While Congress continues to debate a 5-year reauthorization and reform legislation, the National Flood Insurance Program (NFIP) has implemented meaningful regulatory reforms that could improve the customer experience and encourage the development of a private market for flood insurance:

  • NFIP Policy Refunds. Whereas the NFIP sets national average premium rates that overcharge some property owners while undercharging others, private insurance companies can offer better coverage at insurance rates closer to the property specific flood risk. However, the NFIP does not currently allow for cancellation of NFIP policies if policyholders switch to the private flood insurance market. This creates a disincentive because switching means carrying two duplicate flood insurance policies (one from NFIP and the other from the private market) until the NFIP policy expires. On March 27, 2018, the NFIP announced that policyholders will be able to cancel after October 1, later this year, and receive a pro-rata refund of their NFIP premium, upon providing documentation of private coverage and lender approval. Read NFIP’s Bulletin (link is external).
  • Non-Compete Clause. Currently, NFIP prohibits its insurance company contractors from selling competing private flood insurance policies. On March 16, the NFIP proposed to strike this clause from the contract. Read the NFIP Federal Register Notice (link is external).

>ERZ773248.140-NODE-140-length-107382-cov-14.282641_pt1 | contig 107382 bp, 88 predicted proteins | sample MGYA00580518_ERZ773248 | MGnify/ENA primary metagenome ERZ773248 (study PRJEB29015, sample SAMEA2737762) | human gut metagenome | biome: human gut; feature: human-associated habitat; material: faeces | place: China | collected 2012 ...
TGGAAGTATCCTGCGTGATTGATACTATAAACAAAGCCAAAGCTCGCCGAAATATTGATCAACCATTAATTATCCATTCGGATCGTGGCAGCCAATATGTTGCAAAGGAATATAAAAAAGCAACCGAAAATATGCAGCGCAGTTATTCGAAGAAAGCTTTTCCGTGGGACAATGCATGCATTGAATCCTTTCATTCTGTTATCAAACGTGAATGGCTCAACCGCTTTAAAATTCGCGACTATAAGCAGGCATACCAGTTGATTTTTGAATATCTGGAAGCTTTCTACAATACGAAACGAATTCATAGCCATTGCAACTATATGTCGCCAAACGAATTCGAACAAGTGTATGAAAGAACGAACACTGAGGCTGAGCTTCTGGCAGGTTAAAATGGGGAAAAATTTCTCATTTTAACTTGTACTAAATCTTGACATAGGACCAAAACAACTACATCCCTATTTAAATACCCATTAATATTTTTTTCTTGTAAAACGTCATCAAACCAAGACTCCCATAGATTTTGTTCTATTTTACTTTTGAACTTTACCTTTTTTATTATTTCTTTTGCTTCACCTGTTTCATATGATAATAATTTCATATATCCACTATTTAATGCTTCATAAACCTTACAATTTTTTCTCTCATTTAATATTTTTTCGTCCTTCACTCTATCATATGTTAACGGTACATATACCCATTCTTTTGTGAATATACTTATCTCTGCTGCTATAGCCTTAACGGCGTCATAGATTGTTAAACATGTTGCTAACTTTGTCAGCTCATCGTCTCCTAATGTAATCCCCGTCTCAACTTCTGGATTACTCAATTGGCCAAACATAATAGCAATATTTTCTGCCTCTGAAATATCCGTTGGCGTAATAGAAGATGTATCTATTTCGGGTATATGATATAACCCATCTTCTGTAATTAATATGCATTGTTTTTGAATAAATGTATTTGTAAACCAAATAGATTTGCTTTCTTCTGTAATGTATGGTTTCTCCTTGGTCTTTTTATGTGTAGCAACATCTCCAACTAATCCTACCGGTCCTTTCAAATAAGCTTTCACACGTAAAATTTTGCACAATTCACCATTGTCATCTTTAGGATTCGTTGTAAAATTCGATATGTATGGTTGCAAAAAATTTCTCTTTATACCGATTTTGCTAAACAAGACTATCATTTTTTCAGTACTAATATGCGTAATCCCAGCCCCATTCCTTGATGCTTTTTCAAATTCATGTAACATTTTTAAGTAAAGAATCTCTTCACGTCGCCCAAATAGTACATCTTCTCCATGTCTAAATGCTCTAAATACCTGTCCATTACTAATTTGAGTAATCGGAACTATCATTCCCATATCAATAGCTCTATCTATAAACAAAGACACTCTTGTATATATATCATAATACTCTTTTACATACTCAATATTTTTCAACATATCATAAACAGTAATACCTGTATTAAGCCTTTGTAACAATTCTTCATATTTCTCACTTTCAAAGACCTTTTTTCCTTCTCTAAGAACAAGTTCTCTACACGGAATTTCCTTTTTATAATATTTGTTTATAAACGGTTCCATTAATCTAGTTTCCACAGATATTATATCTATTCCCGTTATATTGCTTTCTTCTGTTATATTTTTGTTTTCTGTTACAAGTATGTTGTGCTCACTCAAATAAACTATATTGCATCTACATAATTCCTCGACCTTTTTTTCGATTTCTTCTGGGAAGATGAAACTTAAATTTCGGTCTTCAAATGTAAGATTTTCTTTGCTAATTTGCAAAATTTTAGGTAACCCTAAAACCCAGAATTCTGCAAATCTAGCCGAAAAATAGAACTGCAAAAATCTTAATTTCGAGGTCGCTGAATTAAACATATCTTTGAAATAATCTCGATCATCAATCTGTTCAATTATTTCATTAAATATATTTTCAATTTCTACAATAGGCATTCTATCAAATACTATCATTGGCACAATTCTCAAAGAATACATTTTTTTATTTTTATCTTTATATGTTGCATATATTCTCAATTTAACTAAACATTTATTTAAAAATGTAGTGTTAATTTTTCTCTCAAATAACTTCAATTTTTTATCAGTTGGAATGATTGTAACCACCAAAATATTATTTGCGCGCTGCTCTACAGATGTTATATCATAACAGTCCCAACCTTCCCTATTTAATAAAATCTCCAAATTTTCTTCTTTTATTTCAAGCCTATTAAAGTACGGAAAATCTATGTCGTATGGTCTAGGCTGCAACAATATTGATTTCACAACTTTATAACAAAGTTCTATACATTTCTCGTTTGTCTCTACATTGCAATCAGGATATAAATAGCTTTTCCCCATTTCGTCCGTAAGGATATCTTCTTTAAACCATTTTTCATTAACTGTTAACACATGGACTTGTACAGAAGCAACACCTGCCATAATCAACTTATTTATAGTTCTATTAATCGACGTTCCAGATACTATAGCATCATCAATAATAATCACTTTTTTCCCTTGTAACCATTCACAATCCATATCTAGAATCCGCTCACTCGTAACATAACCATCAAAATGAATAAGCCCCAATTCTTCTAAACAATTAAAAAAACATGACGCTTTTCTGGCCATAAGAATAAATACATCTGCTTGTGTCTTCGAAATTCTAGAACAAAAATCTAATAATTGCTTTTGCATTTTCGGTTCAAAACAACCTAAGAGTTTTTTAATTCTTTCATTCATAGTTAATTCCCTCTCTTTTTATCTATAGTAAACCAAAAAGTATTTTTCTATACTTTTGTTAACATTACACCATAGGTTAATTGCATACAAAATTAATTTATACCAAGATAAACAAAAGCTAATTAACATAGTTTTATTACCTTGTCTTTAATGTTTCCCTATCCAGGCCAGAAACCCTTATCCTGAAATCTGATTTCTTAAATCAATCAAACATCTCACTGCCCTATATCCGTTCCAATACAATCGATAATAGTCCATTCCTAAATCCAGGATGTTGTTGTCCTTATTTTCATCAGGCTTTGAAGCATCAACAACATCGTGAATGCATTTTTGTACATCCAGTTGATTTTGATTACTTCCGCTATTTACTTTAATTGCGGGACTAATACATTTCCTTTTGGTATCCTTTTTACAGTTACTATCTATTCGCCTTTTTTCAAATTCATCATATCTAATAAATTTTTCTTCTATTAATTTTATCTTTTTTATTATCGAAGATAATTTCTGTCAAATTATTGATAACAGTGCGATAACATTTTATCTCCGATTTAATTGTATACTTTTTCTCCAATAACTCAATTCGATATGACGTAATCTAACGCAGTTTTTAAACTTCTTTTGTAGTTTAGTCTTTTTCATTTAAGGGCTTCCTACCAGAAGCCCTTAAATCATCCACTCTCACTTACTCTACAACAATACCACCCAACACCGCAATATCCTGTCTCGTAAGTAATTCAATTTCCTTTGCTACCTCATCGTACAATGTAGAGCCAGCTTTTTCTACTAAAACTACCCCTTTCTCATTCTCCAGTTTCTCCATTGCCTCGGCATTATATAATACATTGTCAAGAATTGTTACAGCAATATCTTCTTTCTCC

• Global Reinsurance. Reinsurance allows NFIP to transfer some of the financial risk from U.S. taxpayers to international reinsurance companies. Last year, NFIP purchased $1 billion worth of coverage. As a result, NFIP was able to borrow $1 billion less from the US Treasury to pay claims for Hurricane Harvey. This year, the NFIP decided to re-up and expand its purchase ($1.5 billion to date) with additional placements expected later this year. Visit this page (link is external) for recent news report.
  • Letters of Map Amendment. NAR members are concerned that after paying mapping fees and taxes, each homeowner must spend $500-$2,000 on an elevation certificate to obtain a map amendment that removes their property. States like North Carolina and Minnesota already collect much of this elevation data using Light Detection & Ranging (LiDAR) but for whole neighborhoods at once, rather than surveying each individual property, one by one. The NFIP recently updated its Risk Map Technical Standards to allow property owners to submit LiDAR data in lieu of a $500-2,000 elevation certificate, which is an important change. Here are the Risk Map Standards (link is external); #627 provides for map amendments based on quality-level-3 LiDAR.
  • Write-Your-Own Commissions. NFIP provides an expense allowance to insurance company contractors, which represents roughly 30 percent of the cost of an NFIP policy. NFIP recently proposed to trim this allowance and pass through the savings which could help with the affordability of flood insurance policies. Here is NFIP’s notice (link is external).

These are modest but important NFIP changes. NAR will continue pushing for a broader set of reforms as part of the 5-year reauthorization legislation which has passed the House but awaits consideration by the Senate.

Contact author Austin Perez, aperez@realtors.org , with questions.